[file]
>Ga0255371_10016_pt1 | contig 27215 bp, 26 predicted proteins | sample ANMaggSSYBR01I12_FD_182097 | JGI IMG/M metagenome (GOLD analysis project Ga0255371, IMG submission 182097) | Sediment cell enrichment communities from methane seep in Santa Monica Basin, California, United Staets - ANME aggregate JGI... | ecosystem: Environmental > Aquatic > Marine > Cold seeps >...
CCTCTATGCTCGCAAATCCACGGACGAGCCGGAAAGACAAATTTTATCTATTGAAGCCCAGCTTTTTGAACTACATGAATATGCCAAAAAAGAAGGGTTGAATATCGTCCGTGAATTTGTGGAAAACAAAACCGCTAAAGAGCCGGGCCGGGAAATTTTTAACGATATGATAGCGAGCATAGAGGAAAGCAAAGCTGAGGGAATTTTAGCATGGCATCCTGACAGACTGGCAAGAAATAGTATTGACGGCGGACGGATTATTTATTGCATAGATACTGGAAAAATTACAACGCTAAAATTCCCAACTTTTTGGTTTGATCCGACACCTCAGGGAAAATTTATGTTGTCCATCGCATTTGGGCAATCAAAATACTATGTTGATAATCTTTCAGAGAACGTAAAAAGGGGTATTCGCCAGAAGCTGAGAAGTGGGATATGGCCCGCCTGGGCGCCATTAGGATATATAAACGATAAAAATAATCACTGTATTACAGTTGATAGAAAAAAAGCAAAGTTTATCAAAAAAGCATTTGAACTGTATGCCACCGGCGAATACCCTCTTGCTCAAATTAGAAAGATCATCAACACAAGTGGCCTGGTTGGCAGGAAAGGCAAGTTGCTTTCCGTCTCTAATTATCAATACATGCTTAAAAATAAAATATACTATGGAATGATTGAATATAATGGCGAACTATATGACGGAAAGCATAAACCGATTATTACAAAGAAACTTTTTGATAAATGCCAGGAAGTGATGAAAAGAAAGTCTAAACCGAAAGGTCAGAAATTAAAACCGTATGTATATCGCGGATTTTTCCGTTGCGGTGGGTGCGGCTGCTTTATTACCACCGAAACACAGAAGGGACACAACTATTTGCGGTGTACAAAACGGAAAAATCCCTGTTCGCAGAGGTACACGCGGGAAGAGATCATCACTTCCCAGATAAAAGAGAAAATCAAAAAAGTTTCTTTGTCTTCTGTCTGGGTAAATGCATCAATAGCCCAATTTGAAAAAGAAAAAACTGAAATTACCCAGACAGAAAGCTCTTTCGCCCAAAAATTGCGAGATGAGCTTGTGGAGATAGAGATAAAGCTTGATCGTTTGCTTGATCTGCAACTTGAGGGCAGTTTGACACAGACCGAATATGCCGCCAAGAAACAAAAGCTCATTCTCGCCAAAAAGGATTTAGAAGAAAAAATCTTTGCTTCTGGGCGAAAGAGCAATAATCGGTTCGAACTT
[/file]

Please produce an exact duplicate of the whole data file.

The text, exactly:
>Ga0255371_10016_pt1 | contig 27215 bp, 26 predicted proteins | sample ANMaggSSYBR01I12_FD_182097 | JGI IMG/M metagenome (GOLD analysis project Ga0255371, IMG submission 182097) | Sediment cell enrichment communities from methane seep in Santa Monica Basin, California, United Staets - ANME aggregate JGI... | ecosystem: Environmental > Aquatic > Marine > Cold seeps >...
CCTCTATGCTCGCAAATCCACGGACGAGCCGGAAAGACAAATTTTATCTATTGAAGCCCAGCTTTTTGAACTACATGAATATGCCAAAAAAGAAGGGTTGAATATCGTCCGTGAATTTGTGGAAAACAAAACCGCTAAAGAGCCGGGCCGGGAAATTTTTAACGATATGATAGCGAGCATAGAGGAAAGCAAAGCTGAGGGAATTTTAGCATGGCATCCTGACAGACTGGCAAGAAATAGTATTGACGGCGGACGGATTATTTATTGCATAGATACTGGAAAAATTACAACGCTAAAATTCCCAACTTTTTGGTTTGATCCGACACCTCAGGGAAAATTTATGTTGTCCATCGCATTTGGGCAATCAAAATACTATGTTGATAATCTTTCAGAGAACGTAAAAAGGGGTATTCGCCAGAAGCTGAGAAGTGGGATATGGCCCGCCTGGGCGCCATTAGGATATATAAACGATAAAAATAATCACTGTATTACAGTTGATAGAAAAAAAGCAAAGTTTATCAAAAAAGCATTTGAACTGTATGCCACCGGCGAATACCCTCTTGCTCAAATTAGAAAGATCATCAACACAAGTGGCCTGGTTGGCAGGAAAGGCAAGTTGCTTTCCGTCTCTAATTATCAATACATGCTTAAAAATAAAATATACTATGGAATGATTGAATATAATGGCGAACTATATGACGGAAAGCATAAACCGATTATTACAAAGAAACTTTTTGATAAATGCCAGGAAGTGATGAAAAGAAAGTCTAAACCGAAAGGTCAGAAATTAAAACCGTATGTATATCGCGGATTTTTCCGTTGCGGTGGGTGCGGCTGCTTTATTACCACCGAAACACAGAAGGGACACAACTATTTGCGGTGTACAAAACGGAAAAATCCCTGTTCGCAGAGGTACACGCGGGAAGAGATCATCACTTCCCAGATAAAAGAGAAAATCAAAAAAGTTTCTTTGTCTTCTGTCTGGGTAAATGCATCAATAGCCCAATTTGAAAAAGAAAAAACTGAAATTACCCAGACAGAAAGCTCTTTCGCCCAAAAATTGCGAGATGAGCTTGTGGAGATAGAGATAAAGCTTGATCGTTTGCTTGATCTGCAACTTGAGGGCAGTTTGACACAGACCGAATATGCCGCCAAGAAACAAAAGCTCATTCTCGCCAAAAAGGATTTAGAAGAAAAAATCTTTGCTTCTGGGCGAAAGAGCAATAATCGGTTCGAACTT